Contests, Pro and Con

By Eilis Flynn

By now, the calls have gone out for the Rita and the Golden Heart contests. Congratulations  and good luck for those of you who got one and better luck next year for those who didn’t.

Now, about contests in general. Are contests all they’re cracked up to be? In the case of the Golden Heart, isn’t publication the goal, not winning a contest?

It’s not the contest in itself, sports psychologists can tell you. It’s the contest as competition that’s important, because there’s evidence that shows that competition pushes competitors — athletes and writers alike — to greater limits. But there is a downside to contests — stress, for example; sports psychologists say that competitors can adversely affect their performance abilities, breaking out into a cold sweat, racing hearts, and decreased concentration. What can you do? Relax, for one. Here’s more on the subject.

Why do we really enter contests? Mia Zachary asks that very question, and has some practical insight into it. It’s a shorter wait to hear about a contest than it is to hear from an editor or agent — and placing in a contest means an editor or agent may take notice.

And if you’re willing to brave the contest route, there are many of them out there for you to enter. Charlotte Dillon has a partial list of them for you to start examining, whether the contests are from RWA chapters or not, for members only or for any contestant, unpublished or published:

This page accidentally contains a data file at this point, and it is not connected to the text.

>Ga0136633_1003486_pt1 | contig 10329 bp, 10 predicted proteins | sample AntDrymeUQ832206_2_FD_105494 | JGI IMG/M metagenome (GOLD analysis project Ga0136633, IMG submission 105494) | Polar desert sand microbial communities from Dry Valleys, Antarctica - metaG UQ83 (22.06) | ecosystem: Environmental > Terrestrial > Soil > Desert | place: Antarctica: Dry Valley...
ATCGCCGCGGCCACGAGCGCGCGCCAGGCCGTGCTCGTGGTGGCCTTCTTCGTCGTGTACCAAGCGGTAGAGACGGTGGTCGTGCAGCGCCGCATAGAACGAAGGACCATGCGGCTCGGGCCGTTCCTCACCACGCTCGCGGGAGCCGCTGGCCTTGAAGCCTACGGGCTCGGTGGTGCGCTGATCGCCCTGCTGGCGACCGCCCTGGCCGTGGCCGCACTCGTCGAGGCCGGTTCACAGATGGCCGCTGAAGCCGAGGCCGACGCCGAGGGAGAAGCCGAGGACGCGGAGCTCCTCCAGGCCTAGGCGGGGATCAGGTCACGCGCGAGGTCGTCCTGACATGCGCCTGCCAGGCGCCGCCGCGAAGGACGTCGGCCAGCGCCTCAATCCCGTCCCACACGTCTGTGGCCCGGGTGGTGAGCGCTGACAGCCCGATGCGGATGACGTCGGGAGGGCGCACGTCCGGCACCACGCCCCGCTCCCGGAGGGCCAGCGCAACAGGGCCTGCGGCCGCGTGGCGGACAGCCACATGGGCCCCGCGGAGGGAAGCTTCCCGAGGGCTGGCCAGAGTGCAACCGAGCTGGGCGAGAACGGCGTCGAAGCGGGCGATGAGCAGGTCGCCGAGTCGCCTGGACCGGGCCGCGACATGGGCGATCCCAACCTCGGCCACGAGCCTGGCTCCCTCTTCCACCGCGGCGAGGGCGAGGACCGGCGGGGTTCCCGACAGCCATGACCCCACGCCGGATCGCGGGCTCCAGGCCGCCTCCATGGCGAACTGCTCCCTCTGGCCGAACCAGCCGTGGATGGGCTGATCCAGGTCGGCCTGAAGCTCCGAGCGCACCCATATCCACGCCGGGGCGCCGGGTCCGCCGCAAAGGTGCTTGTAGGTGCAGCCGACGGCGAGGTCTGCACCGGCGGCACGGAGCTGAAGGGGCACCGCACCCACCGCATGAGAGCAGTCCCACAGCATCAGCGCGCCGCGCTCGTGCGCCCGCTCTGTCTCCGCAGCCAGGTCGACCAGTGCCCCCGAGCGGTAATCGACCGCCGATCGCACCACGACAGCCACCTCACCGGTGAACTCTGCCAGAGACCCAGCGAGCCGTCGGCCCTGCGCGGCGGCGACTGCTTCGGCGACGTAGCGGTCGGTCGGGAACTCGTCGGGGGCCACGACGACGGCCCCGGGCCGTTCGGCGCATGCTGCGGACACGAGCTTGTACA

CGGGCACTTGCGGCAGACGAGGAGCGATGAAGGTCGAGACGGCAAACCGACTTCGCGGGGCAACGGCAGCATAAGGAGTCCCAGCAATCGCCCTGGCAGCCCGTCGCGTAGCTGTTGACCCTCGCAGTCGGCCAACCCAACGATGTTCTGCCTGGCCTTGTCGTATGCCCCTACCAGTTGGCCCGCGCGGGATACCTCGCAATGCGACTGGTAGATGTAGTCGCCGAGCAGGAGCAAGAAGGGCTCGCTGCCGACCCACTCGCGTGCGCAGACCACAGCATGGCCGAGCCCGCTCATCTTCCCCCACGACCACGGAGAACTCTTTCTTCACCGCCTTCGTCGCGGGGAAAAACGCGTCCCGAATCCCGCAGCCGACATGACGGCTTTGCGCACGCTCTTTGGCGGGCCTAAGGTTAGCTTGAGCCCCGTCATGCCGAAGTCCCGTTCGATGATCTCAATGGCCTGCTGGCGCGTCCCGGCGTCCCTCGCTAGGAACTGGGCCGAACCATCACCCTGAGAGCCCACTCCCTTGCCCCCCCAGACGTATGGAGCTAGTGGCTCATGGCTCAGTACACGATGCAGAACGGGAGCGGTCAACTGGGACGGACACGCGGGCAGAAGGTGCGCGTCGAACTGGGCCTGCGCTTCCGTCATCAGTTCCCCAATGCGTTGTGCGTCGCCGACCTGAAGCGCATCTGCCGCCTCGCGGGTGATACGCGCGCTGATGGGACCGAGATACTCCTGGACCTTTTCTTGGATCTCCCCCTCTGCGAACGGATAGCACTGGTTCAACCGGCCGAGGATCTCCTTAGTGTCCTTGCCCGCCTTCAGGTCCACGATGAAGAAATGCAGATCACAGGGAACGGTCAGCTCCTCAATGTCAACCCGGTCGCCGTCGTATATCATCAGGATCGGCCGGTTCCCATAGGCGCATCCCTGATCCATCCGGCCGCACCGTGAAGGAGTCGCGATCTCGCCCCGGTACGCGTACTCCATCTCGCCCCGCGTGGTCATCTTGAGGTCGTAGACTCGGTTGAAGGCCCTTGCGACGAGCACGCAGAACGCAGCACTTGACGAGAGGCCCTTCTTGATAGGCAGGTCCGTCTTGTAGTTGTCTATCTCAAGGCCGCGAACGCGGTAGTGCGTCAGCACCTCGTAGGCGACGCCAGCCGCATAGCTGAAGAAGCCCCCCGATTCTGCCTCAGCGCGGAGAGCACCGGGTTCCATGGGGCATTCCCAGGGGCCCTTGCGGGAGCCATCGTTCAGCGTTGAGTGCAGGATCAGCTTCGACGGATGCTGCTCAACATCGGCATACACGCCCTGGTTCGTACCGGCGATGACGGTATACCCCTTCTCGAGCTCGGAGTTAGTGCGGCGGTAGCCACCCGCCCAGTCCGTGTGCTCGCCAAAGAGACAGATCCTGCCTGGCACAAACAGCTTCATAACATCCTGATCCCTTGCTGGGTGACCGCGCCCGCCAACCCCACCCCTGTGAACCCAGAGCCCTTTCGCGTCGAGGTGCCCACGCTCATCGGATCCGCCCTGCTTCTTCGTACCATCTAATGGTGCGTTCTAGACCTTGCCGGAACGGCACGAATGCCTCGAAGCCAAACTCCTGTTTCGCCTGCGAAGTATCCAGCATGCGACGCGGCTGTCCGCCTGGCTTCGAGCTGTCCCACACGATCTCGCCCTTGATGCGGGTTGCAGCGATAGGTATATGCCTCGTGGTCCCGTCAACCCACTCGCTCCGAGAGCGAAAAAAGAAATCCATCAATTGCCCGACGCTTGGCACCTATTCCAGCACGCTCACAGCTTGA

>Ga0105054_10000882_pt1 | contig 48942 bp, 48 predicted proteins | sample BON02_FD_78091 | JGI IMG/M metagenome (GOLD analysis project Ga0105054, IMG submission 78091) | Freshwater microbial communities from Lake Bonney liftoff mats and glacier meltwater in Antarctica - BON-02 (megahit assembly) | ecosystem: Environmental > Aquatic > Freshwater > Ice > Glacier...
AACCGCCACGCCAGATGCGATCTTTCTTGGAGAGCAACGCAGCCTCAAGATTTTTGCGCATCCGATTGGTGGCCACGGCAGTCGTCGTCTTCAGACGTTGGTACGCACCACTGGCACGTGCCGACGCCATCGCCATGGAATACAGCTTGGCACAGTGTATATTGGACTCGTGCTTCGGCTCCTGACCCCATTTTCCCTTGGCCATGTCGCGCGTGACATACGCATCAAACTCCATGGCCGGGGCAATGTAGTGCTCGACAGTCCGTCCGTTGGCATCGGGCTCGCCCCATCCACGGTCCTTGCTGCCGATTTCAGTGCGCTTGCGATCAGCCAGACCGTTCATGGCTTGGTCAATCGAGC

Then there’s the combination of a contest AND a publisher, with Romantic Times magazine’s joint venture with Dorchester Publishing, the American Title contest:

And again, if you’re going to enter contests, check out some contest tips from Linda Style, who’s been in the Golden Heart finalist arena a few times. Is the Golden Heart for you? It’s not a learning tool, Style reminds us — but again, you’ll get some attention that you’re not likely to get otherwise.

As Linda reminds us, the Golden Heart isn’t for everyone, and it’s not a good idea to spend a huge amount of time doing contests instead of writing. But by entering contests, you can make sure your work is the best it can be.

Copyright 2006 Eilis Flynn